Poetry Explorer- Classic Contemporary Poetry, THE PERSIANS (PERSAE): THE BATTLE OF SALAMIS, by AESCHYLUS

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Classic and Contemporary Poetry

THE PERSIANS (PERSAE): THE BATTLE OF SALAMIS, by             Poet's Biography
First Line: Some evil god, or an avenging spirit
Last Line: On such a tale of death.
Subject(s): Salamis (island), Greece

SOME evil god, or an avenging spirit,
Began the fray. From the Athenian fleet
There came a Greek, and thus thy son bespoke:
"Soon as the gloom of night shall fall, the Greeks
No more will wait, but, rushing to their oars,
Each man will seek his safety where he may
By secret flight." This Xerxes heard, but knew not
The guile of Greece, nor yet the jealous gods,
And to his captains straightway gave command
That, when the sun withdrew his burning beams,
And darkness filled the temple of the sky,
In triple lines their ships they should dispose,
Each wave-plashed outlet guarding, fencing round
The isle of Ajax surely. Should the Greeks
Deceive this guard, or with their ships escape
In secret flight, each captain with his head
Should pay for his remissness. There commands
With lofty heart, thy son gave forth, nor thought
What harm the gods were weaving. They obeyed.
Each man prepared his supper, and the sailors
Bound the blithe oar to its familiar block.
Then, when the sun his shining glory paled,
And night swooped down, each master of the oar,
Each marshaller of arms, embarked; and then
Line called on line to take its ordered place.
All night they cruised, and with a moving belt
Prisoned the frith, till day 'gan peep, and still
No stealthy Greek the expected flight essayed.
But when at length the snowy-steeded day
Burst o'er the main, all beautiful to see,
First from the Greeks a tuneful shout uprose,
Well omened, and, with replication loud,
Leaped the blithe echo from the rocky shore.
Fear seized the Persian host, no longer tricked
By vain opinion; not like wavering flight
Billowed the solemn paean of the Greeks,
But like the shout of men to battle urging,
With lusty cheer. Then the fierce trumpet's voice
Blazed o'er the main; and on the salt sea flood
Forthwith the oars with measured plash descended,
And all their lines, with dexterous speed displayed,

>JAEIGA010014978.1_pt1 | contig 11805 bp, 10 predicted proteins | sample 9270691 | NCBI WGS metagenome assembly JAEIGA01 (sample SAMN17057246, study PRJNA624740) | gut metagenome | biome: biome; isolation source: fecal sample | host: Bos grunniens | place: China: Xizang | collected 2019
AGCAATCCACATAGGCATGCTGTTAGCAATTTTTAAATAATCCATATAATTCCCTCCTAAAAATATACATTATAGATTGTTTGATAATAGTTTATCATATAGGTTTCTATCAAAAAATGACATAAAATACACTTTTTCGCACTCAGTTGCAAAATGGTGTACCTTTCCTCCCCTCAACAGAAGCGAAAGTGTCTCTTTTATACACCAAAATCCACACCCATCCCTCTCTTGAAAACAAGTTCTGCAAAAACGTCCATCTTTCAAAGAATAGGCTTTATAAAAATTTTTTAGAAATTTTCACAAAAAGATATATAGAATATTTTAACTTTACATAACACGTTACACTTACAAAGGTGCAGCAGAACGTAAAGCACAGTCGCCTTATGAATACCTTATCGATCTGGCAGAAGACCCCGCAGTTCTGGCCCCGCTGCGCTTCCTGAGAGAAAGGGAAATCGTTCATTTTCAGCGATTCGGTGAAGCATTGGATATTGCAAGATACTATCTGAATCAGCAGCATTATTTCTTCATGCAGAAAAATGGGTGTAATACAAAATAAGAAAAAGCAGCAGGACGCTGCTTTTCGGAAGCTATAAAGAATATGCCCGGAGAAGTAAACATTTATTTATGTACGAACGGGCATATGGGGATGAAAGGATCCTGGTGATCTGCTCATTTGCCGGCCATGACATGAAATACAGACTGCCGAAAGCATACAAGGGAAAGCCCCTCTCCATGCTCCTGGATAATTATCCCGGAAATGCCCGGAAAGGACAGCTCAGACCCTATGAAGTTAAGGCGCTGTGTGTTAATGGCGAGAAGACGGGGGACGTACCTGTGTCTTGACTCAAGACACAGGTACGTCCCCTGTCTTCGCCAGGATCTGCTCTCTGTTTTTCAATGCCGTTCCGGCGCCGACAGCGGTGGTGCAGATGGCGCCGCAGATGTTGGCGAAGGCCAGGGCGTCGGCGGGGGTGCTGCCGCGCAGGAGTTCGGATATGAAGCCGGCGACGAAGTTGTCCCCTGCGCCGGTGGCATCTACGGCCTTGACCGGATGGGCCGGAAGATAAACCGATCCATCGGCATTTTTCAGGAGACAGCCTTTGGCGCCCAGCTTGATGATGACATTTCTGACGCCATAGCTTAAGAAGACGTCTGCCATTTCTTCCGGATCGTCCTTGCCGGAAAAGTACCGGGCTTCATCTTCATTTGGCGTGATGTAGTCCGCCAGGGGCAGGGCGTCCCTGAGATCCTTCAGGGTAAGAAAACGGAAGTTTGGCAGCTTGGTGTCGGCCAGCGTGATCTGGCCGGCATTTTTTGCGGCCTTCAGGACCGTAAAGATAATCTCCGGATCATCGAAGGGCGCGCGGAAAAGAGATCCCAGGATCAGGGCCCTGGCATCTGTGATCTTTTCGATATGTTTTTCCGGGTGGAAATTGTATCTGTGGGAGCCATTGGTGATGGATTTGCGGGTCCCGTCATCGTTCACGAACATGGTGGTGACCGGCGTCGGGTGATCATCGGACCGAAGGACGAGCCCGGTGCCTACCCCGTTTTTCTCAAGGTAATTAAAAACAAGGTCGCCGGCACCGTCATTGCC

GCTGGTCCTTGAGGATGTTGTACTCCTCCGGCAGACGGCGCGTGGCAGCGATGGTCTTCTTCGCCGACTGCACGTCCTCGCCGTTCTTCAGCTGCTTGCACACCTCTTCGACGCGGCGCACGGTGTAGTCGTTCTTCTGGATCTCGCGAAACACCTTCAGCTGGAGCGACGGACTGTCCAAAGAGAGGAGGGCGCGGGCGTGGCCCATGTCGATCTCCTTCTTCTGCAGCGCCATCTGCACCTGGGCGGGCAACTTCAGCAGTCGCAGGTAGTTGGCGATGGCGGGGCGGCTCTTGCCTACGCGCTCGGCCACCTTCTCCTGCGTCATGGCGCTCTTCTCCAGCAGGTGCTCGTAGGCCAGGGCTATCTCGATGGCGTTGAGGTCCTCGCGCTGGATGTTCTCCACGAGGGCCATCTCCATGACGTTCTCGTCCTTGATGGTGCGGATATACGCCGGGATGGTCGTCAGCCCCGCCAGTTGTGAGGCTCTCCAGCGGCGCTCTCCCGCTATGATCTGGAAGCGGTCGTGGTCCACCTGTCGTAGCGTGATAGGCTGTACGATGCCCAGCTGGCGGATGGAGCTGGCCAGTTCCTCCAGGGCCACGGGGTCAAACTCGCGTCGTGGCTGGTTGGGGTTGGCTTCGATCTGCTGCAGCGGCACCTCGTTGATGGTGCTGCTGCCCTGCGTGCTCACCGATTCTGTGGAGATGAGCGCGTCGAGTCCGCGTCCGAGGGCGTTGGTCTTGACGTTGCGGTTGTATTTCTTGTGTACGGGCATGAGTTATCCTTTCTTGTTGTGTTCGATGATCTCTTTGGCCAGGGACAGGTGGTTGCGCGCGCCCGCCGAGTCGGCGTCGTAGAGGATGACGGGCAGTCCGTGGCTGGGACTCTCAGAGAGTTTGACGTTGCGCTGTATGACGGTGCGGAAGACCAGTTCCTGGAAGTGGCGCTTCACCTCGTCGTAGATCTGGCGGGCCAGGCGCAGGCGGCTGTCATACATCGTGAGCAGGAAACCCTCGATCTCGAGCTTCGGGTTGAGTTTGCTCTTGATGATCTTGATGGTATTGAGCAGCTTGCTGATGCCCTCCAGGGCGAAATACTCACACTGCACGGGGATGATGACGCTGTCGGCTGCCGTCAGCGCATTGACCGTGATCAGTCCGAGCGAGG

Stood with opposing front. The right wing first,
Then the whole fleet, bore down, and straight uprose
A mighty shout: "Sons of the Greeks, advance!
Your country free, your children free, your wives!
The altars of your native gods deliver,
And your ancestral tombs, -- all's now at stake!"
A like salute from our whole line back rolled
In Persian speech. Nor more delay, but straight
Trireme on trireme, brazen beak on beak,
Dashed furious. A Greek ship led on the attack,
And from the prow of a Phoenician struck
The figure-head; and now the grapple closed
Of each ship with his adverse desperate.
At first the main line of the Persian fleet
Stood the harsh shock: but soon their multitude
Became their ruin: in the narrow frith
They might not use their strength, and, jammed together,
Their ships with brazen beaks did bite each other,
And shattered their own oars. Meanwhile the Greeks
Stroke after stroke dealt dexterous all around,
Till our ships showed their keels, and the blue sea
Was seen no more, with multitude of ships
And corpses covered. All the shores were strewn,
And the rough rocks, with dead: till, in the end,
Each ship in the barbaric host, that yet
Had oars, in most disordered flight rowed off.
As men that fish for tunnies, so the Greeks,
With broken booms, and fragments of the wreck,
Struck our snared men, and hacked them, that the sea
With wail and moaning was possessed around,
Till black-eyed Night shot darkness o'er the fray.
These ills thou hearest: to rehearse the whole,
Ten days were few; but this, my queen, believe,
No day yet shone on earth whose brightness looked
On such a tale of death.

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